Extra Punctuation

Extra Punctuation
On FMV in Games, Gore and Giving a Middle Finger to Censors

Ben "Yahtzee" Croshaw | 3 Jun 2014 16:00
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phantasmagoria

Oh, the glory days of FMV in video games. When adventure games were suddenly coming on six CDs packed with video so tightly compressed it looked like you were viewing the world through a tennis racket covered in Vaseline. This was a phase of gaming that was an unexpected side-effect of CDs becoming the data storage medium of choice. Suddenly there was a lot more space available, but before polygonal graphics started taking off, most games wouldn't have use for more than 50 Mb. Developers had to start using their imagination as to how to fill the leftover space. A lot of adventure games previously released on floppy disk were re-released on CD with full voice narration, but that apparently didn't feel like enough, so FMV games began.

I said in last week's video that there was a curious trend for FMV games to lean towards having 'mature' content, which attracted the usual moral panic. Night Trap was famously targeted, somewhat arbitrarily, as it wasn't even particularly gory, compared to games like Phantasmagoria or Harvester piling the guts on with a trowel. But it occurred to me later that games, especially PC games, had a weird relationship with gore even before then. Wolfenstein and Doom treated gore like a big jolly lad's party, and some of the death animations in the bright and colorful Space Quest games absolutely beggared belief. In Space Quest 3 you can die of explosive decompression and see all your low-res guts wobbling out of your chest, while the game narration is rolling its eyes tolerantly like you've only spilled juice down your front.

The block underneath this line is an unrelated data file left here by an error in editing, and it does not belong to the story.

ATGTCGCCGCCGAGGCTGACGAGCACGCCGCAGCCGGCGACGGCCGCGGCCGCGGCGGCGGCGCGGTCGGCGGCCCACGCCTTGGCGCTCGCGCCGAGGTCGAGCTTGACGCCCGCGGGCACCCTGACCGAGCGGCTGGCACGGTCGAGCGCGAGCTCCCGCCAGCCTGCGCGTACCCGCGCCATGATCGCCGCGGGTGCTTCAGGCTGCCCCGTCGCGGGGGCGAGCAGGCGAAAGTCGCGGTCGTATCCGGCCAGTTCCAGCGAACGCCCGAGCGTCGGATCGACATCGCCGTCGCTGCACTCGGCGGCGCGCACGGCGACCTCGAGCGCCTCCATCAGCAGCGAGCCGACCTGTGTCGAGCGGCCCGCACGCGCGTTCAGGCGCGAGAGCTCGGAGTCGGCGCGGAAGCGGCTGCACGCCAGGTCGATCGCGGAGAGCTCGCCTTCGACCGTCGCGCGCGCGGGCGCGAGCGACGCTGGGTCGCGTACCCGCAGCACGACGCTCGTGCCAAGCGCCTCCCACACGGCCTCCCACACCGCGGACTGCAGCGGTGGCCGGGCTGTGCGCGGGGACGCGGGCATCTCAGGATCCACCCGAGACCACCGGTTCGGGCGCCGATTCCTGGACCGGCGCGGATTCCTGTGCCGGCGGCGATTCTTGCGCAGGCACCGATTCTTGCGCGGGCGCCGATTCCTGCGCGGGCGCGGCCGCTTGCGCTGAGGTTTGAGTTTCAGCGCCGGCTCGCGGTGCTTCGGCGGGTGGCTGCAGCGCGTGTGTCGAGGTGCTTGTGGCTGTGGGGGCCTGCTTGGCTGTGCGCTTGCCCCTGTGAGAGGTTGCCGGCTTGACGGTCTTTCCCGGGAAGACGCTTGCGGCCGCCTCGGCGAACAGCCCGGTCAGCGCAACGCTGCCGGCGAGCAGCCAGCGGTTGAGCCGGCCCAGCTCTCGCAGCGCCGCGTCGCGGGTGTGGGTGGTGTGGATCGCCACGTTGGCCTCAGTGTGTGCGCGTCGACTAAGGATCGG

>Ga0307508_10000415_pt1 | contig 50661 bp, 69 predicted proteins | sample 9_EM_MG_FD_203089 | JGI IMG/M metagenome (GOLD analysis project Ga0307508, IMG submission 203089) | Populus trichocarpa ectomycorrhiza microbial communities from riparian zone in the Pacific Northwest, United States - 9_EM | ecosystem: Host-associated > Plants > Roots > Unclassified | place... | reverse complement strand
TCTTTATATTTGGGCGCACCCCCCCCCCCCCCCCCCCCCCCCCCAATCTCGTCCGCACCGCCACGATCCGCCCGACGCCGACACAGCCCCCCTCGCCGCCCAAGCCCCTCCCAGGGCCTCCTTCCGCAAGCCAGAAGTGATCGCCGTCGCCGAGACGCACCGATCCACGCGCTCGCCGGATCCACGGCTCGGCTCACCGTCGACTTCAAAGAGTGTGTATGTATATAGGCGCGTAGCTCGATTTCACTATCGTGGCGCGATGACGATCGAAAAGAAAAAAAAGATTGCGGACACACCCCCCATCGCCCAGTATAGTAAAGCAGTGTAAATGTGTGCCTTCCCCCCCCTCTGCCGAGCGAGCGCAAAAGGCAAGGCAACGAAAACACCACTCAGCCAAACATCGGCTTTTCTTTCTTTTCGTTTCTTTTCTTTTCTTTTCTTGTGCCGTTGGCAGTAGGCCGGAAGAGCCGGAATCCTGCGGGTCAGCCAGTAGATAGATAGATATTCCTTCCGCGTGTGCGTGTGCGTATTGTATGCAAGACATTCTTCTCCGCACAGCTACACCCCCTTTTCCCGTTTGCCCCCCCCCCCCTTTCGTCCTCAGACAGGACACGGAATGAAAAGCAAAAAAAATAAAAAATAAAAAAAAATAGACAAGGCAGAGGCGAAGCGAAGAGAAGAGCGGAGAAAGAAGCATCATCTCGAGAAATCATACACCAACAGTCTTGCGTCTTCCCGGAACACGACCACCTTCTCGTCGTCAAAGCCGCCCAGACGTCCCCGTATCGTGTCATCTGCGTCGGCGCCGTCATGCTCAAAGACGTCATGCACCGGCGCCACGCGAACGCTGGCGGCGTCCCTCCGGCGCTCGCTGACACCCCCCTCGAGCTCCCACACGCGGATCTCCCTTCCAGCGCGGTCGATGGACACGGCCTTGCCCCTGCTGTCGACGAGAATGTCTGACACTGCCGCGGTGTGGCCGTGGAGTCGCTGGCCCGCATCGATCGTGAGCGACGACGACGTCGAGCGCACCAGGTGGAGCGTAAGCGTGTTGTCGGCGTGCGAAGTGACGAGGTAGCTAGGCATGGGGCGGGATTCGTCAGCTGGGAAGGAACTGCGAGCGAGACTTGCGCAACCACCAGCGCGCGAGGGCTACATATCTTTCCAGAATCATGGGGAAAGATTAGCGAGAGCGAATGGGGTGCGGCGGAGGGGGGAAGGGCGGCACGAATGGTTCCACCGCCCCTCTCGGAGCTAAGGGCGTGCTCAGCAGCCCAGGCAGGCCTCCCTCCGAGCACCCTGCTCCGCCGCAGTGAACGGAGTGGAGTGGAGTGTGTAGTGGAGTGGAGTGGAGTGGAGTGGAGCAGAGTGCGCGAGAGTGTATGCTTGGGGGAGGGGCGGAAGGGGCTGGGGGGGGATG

Space Quest

That's what happens when there's a new artistic medium without much in the way of scrutiny. When a work indulges in 'mature' content it's often to consciously shock and put a middle finger up to the censor, but when there is no censor, it can be separated from that and indulged in with a sense of... innocence, almost. But that perhaps depended on graphics being colorful and cartoony, and once the same attitude was extended to FMV, with the gore being as unflinchingly live-action and real as fake blood spurting from the stumps of bad actors can possibly be, it started throwing things into sharp relief.

Perhaps the FMV period of games helped video gaming get a lot of stuff out of its system, and that it was only from the sight of watching cheap fake blood drooling down the pancake-looking tits of a softcore porn actress could gaming really start to mature, in the truer sense of the word. Now I am reading too much into it.

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